An Insight on Hepatitis C: Symptoms, Treatment and Diagnosis

Hepatitis C is an inflammation of the liver. It happens after getting contracted the hepatitis C virus.

Globally, an estimated 58 million people have chronic hepatitis C virus infection, with about 1.5 million new infections occurring each year.

The virus is bloodborne, which means that you can only contract or transmit it through the blood that carries the virus.

Hepatitis C can be either chronic or acute:

  • Chronic hepatitis C means one that develops over months or years. You may not notice the symptoms until it becomes severe.
  • Acute hepatitis C doesn’t involve any symptoms. Any of the symptoms patients notice may appear within a week or two after exposure. They could clear up on their own in just a few weeks.

In the US, hepatitis C numbers are among the most common hepatitis along with hepatitis A and B.

Vaccines for A and B are available that can help prevent the diseases, but for C there’s still no vaccine available.

If you leave hepatitis C untreated, it could result in many life-threatening health complications, including:

  • Liver cancer
  • Liver failure
  • Cirrhosis

For most of the time, you can cure hepatitis C. Getting treated and tested promptly can help to reduce your chances of liver failure and severe symptoms.

Symptoms of hepatitis C

Not everyone with hepatitis C virus tends to experience symptoms. About 80% of people do not notice any signs of illness when they first contract the virus. Symptoms that develop may vary, depending on whether you have a chronic or acute form of the condition.

Acute hepatitis C

Acute infections occur within six months of a person who contracts with the virus. The symptoms could show up between 2 and 12 weeks after exposure to the virus.

Symptoms you might experience include:

  • Jaundice
  • Pale or gray stools
  • Dark urine
  • Loss of appetite
  • Stomach pain or nausea
  • Joint pain
  • Lingering fatigue
  • Fever

Chronic hepatitis C

If your body doesn’t clear the hepatitis C virus, acute hepatitis C becomes chronic. People who contract hepatitis C will eventually develop chronic hepatitis C.

The chronic form of hepatitis C doesn’t go away in itself. It lacks treatment that can make symptoms worse. These symptoms can show long-term health consequences. They could also lead to permanent liver cancer and liver damage.

Signs of chronic hepatitis C include:

  • Mood changes
  • Unexplained weight loss
  • Muscle and joint pains and aches
  • A general feeling of unwellness
  • Persistent tiredness
  • Trouble to concentrate or remember things

Signs of contracting hepatitis C

The virus is transmitted through blood-to-blood contact. In other words, someone with hepatitis may transmit the virus to you if their blood comes into contact with yours. It can happen as a result of:

  • Getting piercing or tattoo with nonsterile equipment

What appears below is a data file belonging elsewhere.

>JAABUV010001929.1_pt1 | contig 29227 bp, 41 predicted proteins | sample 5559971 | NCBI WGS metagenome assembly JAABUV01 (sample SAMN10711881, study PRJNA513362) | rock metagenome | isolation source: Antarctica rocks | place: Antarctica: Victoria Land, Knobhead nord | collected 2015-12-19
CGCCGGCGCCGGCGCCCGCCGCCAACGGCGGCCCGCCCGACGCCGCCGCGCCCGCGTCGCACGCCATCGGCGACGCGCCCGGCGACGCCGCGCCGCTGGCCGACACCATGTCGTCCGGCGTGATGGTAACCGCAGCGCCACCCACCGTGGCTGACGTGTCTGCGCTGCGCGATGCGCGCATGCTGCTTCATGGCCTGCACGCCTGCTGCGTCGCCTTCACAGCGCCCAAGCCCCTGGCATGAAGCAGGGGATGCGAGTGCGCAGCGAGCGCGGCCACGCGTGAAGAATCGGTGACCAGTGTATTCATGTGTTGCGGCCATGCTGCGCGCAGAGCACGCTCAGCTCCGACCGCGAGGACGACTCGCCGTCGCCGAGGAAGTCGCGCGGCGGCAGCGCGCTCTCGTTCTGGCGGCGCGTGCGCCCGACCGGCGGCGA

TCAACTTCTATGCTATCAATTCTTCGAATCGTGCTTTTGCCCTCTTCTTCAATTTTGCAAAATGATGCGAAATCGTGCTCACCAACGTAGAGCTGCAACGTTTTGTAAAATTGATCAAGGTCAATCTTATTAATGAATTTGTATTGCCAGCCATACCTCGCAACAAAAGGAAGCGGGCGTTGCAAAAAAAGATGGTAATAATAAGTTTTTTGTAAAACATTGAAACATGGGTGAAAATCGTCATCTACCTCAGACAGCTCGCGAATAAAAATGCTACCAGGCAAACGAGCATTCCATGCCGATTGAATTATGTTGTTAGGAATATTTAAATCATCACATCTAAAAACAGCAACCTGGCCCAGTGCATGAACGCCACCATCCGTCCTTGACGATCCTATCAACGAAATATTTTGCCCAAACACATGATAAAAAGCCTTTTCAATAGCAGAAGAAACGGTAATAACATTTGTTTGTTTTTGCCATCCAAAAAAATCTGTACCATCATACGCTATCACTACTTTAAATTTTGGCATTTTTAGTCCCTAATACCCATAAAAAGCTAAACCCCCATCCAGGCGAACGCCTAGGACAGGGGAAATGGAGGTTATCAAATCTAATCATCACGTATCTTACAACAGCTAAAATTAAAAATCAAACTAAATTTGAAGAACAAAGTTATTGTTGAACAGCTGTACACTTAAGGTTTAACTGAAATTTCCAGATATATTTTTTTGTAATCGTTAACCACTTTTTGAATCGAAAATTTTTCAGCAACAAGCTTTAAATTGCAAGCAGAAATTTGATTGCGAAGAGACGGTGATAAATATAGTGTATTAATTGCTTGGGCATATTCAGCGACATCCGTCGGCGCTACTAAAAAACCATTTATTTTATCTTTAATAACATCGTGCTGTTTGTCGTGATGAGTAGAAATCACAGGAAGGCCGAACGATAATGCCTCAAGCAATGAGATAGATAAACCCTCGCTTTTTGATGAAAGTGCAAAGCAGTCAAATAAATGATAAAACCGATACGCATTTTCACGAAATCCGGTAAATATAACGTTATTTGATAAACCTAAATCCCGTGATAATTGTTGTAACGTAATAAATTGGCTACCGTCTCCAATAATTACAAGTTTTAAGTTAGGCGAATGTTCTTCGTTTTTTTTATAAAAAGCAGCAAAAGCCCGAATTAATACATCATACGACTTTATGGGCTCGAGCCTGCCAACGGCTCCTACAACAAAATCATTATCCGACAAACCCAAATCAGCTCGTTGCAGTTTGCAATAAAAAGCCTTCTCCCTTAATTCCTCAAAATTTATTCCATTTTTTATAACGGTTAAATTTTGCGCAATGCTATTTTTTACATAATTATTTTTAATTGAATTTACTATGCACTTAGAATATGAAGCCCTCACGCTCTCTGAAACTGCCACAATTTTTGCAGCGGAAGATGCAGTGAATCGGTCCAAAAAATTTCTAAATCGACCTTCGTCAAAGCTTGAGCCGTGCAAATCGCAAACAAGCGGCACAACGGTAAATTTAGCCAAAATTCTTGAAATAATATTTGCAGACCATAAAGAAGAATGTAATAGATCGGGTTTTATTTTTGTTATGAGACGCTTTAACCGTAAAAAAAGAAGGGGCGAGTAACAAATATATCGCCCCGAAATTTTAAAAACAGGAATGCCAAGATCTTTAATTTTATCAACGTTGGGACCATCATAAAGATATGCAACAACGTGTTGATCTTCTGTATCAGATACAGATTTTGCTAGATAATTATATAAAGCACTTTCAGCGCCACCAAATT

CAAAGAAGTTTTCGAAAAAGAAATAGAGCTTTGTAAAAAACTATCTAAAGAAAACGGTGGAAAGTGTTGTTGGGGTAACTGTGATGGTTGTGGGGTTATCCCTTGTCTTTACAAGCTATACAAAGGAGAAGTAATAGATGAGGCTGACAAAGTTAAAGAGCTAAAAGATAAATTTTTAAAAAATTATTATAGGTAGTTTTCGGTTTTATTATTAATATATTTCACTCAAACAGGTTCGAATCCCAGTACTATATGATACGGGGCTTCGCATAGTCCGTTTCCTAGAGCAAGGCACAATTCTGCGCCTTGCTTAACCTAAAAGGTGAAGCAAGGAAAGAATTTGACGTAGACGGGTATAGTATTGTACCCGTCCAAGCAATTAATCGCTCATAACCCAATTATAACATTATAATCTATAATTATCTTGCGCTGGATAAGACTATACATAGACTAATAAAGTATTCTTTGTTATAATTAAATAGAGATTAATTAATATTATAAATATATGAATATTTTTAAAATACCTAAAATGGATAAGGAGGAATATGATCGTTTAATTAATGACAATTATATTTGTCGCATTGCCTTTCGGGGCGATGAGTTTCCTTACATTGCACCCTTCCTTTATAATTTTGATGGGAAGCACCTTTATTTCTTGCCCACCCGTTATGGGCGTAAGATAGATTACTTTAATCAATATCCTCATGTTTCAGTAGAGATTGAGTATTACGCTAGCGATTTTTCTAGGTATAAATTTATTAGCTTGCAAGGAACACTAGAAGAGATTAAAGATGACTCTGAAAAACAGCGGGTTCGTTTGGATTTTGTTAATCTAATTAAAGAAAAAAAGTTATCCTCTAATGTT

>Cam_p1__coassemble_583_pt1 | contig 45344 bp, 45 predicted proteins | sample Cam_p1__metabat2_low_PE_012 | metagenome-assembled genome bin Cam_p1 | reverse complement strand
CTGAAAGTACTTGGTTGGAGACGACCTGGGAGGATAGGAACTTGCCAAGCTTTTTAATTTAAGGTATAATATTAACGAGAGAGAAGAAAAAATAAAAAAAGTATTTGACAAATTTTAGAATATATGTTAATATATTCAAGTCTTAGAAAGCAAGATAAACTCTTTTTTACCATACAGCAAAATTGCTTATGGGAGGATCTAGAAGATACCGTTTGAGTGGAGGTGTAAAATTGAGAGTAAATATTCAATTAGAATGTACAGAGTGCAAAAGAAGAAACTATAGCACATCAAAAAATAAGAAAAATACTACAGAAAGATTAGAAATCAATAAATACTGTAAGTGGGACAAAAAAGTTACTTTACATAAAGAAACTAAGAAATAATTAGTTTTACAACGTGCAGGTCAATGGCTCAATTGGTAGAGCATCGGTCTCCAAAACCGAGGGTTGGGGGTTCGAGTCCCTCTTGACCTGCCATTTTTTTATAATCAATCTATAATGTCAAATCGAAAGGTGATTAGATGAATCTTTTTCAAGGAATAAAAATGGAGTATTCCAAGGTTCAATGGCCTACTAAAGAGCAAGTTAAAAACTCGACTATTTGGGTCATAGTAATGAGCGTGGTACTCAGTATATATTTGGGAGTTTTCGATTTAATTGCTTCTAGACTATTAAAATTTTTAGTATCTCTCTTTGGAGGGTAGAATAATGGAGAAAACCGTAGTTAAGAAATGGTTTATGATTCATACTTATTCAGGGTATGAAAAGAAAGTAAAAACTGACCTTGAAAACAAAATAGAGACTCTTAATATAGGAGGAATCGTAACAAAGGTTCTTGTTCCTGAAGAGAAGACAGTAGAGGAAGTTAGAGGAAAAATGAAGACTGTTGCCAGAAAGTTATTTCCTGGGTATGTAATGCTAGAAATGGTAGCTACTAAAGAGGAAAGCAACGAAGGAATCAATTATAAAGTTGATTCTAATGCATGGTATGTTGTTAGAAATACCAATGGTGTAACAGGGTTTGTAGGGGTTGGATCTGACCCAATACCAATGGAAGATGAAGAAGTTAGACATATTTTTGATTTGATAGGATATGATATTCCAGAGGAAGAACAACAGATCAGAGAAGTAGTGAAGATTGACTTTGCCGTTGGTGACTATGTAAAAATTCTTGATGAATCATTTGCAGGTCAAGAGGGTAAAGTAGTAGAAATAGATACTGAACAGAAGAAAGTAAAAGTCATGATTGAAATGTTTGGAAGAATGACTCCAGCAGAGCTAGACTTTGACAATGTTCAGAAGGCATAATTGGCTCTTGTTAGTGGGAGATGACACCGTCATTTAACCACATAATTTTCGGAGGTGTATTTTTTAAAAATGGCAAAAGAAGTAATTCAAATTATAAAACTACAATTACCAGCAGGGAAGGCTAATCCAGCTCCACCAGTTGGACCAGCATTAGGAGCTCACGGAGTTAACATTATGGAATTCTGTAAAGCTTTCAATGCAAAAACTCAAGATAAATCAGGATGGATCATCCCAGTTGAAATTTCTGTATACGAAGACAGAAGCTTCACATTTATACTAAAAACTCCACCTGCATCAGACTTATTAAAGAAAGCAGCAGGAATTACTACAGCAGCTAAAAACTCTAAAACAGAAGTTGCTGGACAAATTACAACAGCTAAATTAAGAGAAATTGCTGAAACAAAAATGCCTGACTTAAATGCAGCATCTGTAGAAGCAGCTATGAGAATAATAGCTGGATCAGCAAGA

• Sexual contact
  • Childbirth
  • Sharing needles
  • Sharing items like toothbrushes or razors
  • Organ transplants

Treatment of hepatitis C

Not everyone with hepatitis C requires treatment. Your immune system may fight the infection well enough to clear the virus from your body. If your immune system doesn’t clear the infections, medications usually work well to treat the conditions.

Diagnosis of hepatitis C

Symptoms alone usually do not offer enough information for a doctor to diagnose hepatitis C. You might not have noticed, symptoms or any signs of the condition. It is why it is crucial to connect with a doctor or other healthcare professional and ask about getting tested if you are exposed to the hepatitis C virus.

The CDC also recommends hepatitis C testing for people with abnormal liver tests, along with those who are:

A healthcare professional can order a few different tests to help diagnose hepatitis C. These include:

  • Liver biopsy
  • Liver function test
  • Genotype test
  • Blood tests

Possible complications of hepatitis C

One major complication of acute hepatitis is that it could be chronic. If you go on to develop chronic hepatitis C, you could experience many health complications, including:

  • Liver failure
  • Liver cancer
  • Cirrhosis

If you believe you have come in contact with the hepatitis C virus, the next best step is to reach out to a healthcare professional. It can help you lower down the treatment risks for experiencing major complications.

Conclusion

You can contract hepatitis C through blood-to-blood contact with someone who has the virus. While your body may clear acute hepatitis C without treatment, hepatitis C tends to develop into a chronic condition. If you are more likely to contract hepatitis C than the general population, regular hepatitis C screenings can help you get early treatment and diagnosis.

Get the treatment soon in case hepatitis C becomes chronic. It may lead to complications like severe liver failure and liver damage.

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